Overcoming Setbacks In Business With Susan Frew
When you enter the world of business, you have to be ready to experience setbacks and develop inventive ways to overcome them. We have all read somewhere that good business owners can step away from their business and still have things run smoothly as they envisioned. You’ll know you’re dead wrong when you hear about the sobering experience of Susan Frew, the CEO and CFO of Sunshine Plumbing, Heating & Air, a business coach with Fix This Next, and the author of The Pufferfish Effect. Just when she thought things were doing exceptionally great, Susan found her company being devastated by employee theft. Her experience taught her many lessons about overcoming setbacks in business, which she shares with Bob Roark in this episode. As a bonus, Bob is joined by co-host Marla DiCarlo, the owner and CEO of Raincatcher, the leading business brokerage firm in the US. Susan and Marla have worked with each other and are bound by their passion for helping small businesses overcome adversity and achieve success – something that is of extreme value now as we navigate these difficult times.
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Overcoming Setbacks In Business With Susan Frew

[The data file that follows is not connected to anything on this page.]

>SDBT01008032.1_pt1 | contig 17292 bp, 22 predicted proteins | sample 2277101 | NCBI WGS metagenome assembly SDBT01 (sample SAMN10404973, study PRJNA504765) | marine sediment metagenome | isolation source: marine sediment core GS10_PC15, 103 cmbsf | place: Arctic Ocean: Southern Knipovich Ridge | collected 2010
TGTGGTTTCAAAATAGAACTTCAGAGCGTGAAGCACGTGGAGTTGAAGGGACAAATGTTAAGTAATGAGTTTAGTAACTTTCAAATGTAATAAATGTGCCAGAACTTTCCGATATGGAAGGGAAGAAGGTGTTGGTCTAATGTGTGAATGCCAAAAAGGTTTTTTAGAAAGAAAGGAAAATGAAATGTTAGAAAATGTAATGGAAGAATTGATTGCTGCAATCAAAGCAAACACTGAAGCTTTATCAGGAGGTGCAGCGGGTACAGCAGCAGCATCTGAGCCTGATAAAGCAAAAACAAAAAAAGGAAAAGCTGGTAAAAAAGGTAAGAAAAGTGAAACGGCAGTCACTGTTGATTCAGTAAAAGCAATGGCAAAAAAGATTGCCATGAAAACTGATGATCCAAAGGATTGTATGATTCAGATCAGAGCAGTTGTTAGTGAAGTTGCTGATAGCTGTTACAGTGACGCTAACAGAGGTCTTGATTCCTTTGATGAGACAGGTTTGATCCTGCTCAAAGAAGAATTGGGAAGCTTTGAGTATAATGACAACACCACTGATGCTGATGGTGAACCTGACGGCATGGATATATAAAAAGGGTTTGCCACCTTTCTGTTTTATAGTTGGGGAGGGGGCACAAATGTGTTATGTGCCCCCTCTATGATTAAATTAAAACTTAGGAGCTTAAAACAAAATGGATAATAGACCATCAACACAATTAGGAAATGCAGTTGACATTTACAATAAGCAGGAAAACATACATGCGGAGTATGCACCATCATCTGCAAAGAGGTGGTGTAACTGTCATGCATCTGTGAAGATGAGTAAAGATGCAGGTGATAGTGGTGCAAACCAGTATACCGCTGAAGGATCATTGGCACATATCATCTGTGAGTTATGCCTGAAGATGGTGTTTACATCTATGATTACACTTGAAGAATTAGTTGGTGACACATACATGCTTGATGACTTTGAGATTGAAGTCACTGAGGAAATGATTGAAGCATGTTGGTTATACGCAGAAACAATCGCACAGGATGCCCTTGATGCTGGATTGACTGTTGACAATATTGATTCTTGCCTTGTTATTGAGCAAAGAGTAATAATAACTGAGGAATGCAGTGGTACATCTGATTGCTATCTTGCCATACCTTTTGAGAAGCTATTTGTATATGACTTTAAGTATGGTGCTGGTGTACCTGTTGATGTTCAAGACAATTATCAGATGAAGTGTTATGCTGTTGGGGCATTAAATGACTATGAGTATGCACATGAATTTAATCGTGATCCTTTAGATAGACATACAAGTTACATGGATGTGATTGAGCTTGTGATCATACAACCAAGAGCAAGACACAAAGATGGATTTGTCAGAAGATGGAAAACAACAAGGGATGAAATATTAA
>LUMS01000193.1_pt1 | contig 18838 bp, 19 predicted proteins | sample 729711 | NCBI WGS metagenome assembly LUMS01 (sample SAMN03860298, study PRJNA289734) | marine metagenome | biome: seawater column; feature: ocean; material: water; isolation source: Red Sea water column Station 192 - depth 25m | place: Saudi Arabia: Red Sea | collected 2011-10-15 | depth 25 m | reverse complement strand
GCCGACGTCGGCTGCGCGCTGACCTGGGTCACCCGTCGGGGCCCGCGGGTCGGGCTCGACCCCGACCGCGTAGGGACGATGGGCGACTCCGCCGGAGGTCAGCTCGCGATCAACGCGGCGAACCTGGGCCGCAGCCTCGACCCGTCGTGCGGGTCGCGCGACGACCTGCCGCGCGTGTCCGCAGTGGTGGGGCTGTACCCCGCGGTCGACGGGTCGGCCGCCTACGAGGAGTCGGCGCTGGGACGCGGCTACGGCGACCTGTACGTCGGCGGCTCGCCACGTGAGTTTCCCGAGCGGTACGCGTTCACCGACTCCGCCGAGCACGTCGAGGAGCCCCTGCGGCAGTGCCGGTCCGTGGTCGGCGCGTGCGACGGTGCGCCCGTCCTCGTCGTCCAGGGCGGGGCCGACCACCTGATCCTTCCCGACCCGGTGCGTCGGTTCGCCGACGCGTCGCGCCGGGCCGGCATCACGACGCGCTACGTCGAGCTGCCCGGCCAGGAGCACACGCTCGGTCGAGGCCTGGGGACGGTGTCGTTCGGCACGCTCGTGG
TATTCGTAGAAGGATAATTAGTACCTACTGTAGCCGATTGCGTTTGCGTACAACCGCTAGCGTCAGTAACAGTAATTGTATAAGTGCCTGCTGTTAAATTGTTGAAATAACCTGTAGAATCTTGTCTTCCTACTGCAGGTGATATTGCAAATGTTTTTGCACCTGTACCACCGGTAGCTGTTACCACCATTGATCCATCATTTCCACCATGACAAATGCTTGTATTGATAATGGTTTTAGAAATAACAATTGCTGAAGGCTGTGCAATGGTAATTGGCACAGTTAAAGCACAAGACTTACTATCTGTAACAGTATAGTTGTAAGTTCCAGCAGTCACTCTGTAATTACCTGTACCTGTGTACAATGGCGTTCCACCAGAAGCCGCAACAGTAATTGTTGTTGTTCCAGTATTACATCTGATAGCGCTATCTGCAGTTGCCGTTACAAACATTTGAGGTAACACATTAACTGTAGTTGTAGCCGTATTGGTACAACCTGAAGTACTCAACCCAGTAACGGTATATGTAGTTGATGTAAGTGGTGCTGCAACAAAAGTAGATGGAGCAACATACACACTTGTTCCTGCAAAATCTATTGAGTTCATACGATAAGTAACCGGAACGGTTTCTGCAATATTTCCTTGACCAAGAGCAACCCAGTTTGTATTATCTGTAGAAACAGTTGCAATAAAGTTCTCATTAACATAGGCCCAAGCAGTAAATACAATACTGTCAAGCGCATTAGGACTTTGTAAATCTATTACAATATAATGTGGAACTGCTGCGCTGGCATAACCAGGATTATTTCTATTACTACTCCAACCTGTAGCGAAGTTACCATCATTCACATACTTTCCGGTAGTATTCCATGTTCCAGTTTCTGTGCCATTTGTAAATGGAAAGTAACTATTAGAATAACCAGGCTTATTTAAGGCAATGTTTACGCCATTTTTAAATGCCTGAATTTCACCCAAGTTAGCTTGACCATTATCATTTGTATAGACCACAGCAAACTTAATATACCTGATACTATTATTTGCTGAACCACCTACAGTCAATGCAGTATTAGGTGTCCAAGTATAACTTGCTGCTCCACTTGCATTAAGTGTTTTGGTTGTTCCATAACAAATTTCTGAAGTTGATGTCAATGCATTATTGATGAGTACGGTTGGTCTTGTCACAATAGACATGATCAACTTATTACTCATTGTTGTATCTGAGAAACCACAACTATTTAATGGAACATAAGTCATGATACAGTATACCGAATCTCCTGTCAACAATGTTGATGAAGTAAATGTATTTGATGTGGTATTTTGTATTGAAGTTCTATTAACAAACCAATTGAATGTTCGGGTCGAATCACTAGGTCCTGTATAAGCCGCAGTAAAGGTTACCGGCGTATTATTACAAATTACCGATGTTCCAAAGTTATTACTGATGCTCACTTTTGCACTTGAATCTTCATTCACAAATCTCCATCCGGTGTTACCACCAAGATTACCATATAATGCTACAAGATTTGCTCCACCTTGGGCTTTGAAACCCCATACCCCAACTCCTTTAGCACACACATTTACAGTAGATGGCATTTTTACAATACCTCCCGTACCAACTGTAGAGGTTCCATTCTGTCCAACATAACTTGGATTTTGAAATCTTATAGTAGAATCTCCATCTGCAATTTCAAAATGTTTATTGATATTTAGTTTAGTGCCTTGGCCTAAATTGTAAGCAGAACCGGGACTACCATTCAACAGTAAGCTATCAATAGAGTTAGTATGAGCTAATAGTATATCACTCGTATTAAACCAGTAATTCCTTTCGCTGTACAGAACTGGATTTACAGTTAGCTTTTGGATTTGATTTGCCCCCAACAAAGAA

Co-hosted by Marla DiCarlo
We have a special treat. We're going to do a joint hosted podcast. My co-host is Marla DiCarlo. She's a good friend and she's the CEO and Co-owner of Raincatcher located in Denver. Our guest is Susan Frew. She's the CEO and CFO of Sunshine Plumbing, Heating & Air. She’s also a business coach with Fix This Next Advisor. I’m looking forward to it. Thanks for taking the time, Susan. If you would, tell us a little bit about your business and who you serve.
I was a business coach for a long time after a corporate career. I was on an international assignment. When I came back, I became a business coach and coached unintentionally seventeen different trades. Through that, I met my husband who is in the plumbing, heating and air conditioning business. We started our own company called Sunshine Plumbing, Heating & Air. Things were going great. We had massive growth. I started going around speaking about how we grew our company. It was awesome. I wrote a book about all of that. I realized that I had made a very bad hiring decision. While I was traveling, a lot of bad things were happening to my company.
There were some embezzlement and some theft, a lot of mismanagement and we almost lost it. We have been successful in turning it around. It's my passion to go back to coaching and continue speaking as well to help business owners to avoid what I went through because it was a real nail biter. I didn't think we were going to pull it out, but people like Marla who have known me for a long time encouraged me to coach myself for a minute. She knows that I could do it, but it was definitely with a lot of encouragement because I have given up a couple of times.
I think about drinking your own tea where you go through and go, “I'm a coach and I coached before.” There's got to be some level of looking in the mirror and you go, “I coached this, what the heck?” I think about the advice that you might offer to a business owner based on your true veils. What might you tell a business owner based on your experience?